Bad Novel

by Milo Clark

November 4, 2002


Ok, so life is a corny novel with a bad ending.

History as written is about a bunch of silly characters forever doing each other in or chasing women (men, kids). Stuff gets blown up, burned down or otherwise wasted. Not even a decent page turner, much less a good read.

Not much ever makes it through about all the folks who get ground up and spit out while the novels unravel tediously. Shuck that off since life is, for those kind of folks, brutish, short and savage, no? None of us will ever be those folks, so why worry?

Snapshot. Treaty of Rapallo 1922 with later revisions. Weimar Germany and Soviet Russia agree to overlook, take a pass on mutual reparations and other nasties set up by the Versailles Treaty which ended WW I and set the stage for WW II.

Weimar Germany are the good guys, remember? Nation building, post-WW I fashion. Regime change from the Kaiser. Temporarily Socialist in appearance but that can be handled given a little time. Soviet Russia was THE nominal bad guy even then.

Seems that the Treaty of Rapallo also set the stage for the re-arming of Germany, Weimar or otherwise. Airplane factories in Russia, near Moscow, with German engineers and technicians, began building military airplanes for Germany. Pilots were trained by German instructors at Soviet airfields. Soviet officer training academies, with Prussian faculties, began turning out graduates for a future German army. Joint maneuvers and other training activities added foot soldiers, logicians, engineers, tacticians and strategists made ready for a time when Germany's leaders felt political conditions were right to break the chains on a 100,000-man army allowed by the Versailles Treaty. Face saving outcome for an unfinished grudge fight. All of which gave Hitler a running start when the Nazis took power in 1933.

Weimar Germany in the mid-1920s, with a nominally Socialist government, was carefree and playful, right? Cabaret life and movies galore. Charleston was the rage along with cloche hats. To be a Jew in Germany then had its moments but not big worries.

Yet, the excesses, as some saw it, were sapping the strength of a nation, endangering key international arrangements. In the view of these people, who tended to be old money folks for the most part, some corrective action was needed. The big names of Germany business and industry, Thyssen, Krupp, Bayer, General Motors, Ford, early Brown Brothers, Harriman and the major old money financial institutions, even then international in scope, came together and gradually agreed on a strategy which they backed by money, etc.

Money was filtered to several organizations beginning in the early 1920s. One of them was the nascent National Socialist Party with a firebrand leader named Adolf Hitler. All of them were enemies of Communism, Soviet Communism. Covert and overt battles were fought between the bully boys of right and left. Jews were not yet a target. Not to worry.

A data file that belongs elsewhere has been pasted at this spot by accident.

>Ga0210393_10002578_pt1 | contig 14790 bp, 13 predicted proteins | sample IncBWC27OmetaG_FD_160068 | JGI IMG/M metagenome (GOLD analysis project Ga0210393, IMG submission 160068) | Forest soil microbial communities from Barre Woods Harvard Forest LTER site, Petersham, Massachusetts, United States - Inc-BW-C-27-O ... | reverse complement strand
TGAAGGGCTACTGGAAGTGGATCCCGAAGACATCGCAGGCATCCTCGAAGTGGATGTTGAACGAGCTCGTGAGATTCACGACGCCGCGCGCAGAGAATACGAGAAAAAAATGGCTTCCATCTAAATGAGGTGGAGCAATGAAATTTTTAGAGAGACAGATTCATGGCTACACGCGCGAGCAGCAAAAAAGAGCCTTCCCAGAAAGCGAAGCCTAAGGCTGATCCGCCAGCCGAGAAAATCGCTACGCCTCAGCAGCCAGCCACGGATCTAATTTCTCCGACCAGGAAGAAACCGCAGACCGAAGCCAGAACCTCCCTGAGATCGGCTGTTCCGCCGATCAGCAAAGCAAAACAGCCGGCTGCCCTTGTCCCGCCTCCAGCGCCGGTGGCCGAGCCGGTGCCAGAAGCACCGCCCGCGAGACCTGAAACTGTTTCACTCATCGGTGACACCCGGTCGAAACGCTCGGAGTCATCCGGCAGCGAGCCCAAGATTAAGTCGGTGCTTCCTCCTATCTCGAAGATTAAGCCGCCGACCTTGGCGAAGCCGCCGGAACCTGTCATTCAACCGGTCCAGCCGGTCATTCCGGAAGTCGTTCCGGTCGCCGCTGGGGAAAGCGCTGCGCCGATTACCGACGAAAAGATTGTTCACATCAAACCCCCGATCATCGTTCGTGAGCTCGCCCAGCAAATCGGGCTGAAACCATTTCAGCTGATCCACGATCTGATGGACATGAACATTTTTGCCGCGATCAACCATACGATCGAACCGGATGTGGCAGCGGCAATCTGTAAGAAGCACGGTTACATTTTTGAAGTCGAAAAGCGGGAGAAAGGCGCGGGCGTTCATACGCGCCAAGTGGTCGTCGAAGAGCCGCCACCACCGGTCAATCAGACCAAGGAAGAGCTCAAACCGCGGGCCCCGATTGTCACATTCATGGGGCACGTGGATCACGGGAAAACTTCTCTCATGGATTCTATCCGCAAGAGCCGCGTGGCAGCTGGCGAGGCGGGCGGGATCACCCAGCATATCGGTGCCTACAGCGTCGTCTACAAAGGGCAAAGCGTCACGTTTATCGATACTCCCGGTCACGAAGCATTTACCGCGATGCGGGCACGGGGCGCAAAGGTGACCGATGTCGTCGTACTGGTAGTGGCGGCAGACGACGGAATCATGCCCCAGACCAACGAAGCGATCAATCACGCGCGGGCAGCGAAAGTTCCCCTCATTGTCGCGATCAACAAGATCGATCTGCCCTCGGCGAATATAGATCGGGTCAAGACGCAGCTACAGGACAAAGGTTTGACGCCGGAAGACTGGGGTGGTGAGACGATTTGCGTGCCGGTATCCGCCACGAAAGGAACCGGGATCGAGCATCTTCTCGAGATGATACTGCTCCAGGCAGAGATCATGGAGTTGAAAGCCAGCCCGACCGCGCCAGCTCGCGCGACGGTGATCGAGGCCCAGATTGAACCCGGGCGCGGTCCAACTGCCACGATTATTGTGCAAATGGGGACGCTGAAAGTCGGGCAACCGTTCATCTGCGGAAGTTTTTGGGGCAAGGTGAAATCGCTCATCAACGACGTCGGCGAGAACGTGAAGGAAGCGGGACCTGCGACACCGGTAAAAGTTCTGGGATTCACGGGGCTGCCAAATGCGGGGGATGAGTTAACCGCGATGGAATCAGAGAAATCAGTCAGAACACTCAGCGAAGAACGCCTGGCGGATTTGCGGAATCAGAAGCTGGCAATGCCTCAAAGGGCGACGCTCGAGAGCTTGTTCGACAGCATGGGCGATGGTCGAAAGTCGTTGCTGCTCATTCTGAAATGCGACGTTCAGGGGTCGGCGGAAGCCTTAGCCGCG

Reparation payments and other burdens imposed by the Versailles Treaty payable to France, Great Britain and USA sapped the rebuilding German economy and a legendary inflation set in. Whoops!

Ok, so on one hand the plutocrat- and Prussian-hated Weimar government was working secretly with the dreaded Soviets to rebuild German military forces. The Junkers and Prussians were working these angles. On the other hand, bands who were to coalesce as Brown Shirts and Black Shirts were beating up on Socialists, Communists, labor and each other. Thyssen, Krupp, et al., were working these angles. Both groups intermingled and raised glasses with each other. Their allies in France, Italy, Great Britain and the United States joined in. THE enemy was Soviet Communism.

Point is that the Junkers, Prussians, major business, financial and industrial leadership quickly put aside the differences occasioned by WW I and got back to business as usual. Business as usual means keeping control of resources, making money by monopolizing value-adding and distribution processes and keeping the financial markets under management.

All right, so Hitler turned out to be a bad bet. Gave us the wrong enemy at the wrong time. Unintended consequences. Sorry about that.

Same same after WW II. Same same in 2002.

Bad novel, corny narrative, wooden characters, silly ending.

Play on. How 'bout them Angels! (Or is it Giants?)


See Harper's October 2002 issue.

P. 13, "The Cow Tipping Point." (Got Milk?)
P. 35, "The Road to Babylon, Searching for Targets in Iraq." (Got Lockheed-Martin stock?)
P. 76, "Dick Cheney's Song of America, Drafting a plan for Global Dominance." (Got barf bag?)

Need a novel? See All Quiet on the Western Front. Sets a scene. And then there is always Animal Farm.

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Milo Clark, a founding member of Swans, comes from a classic Eastern Establishment background culminated by a Harvard MBA. Perversely, however, he learned to think. Applying thought, he sees beyond and tries to write about what he sees. He now lives in the rainforest of non-tourist Hawaii near the lava flows.

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Published November 4, 2002
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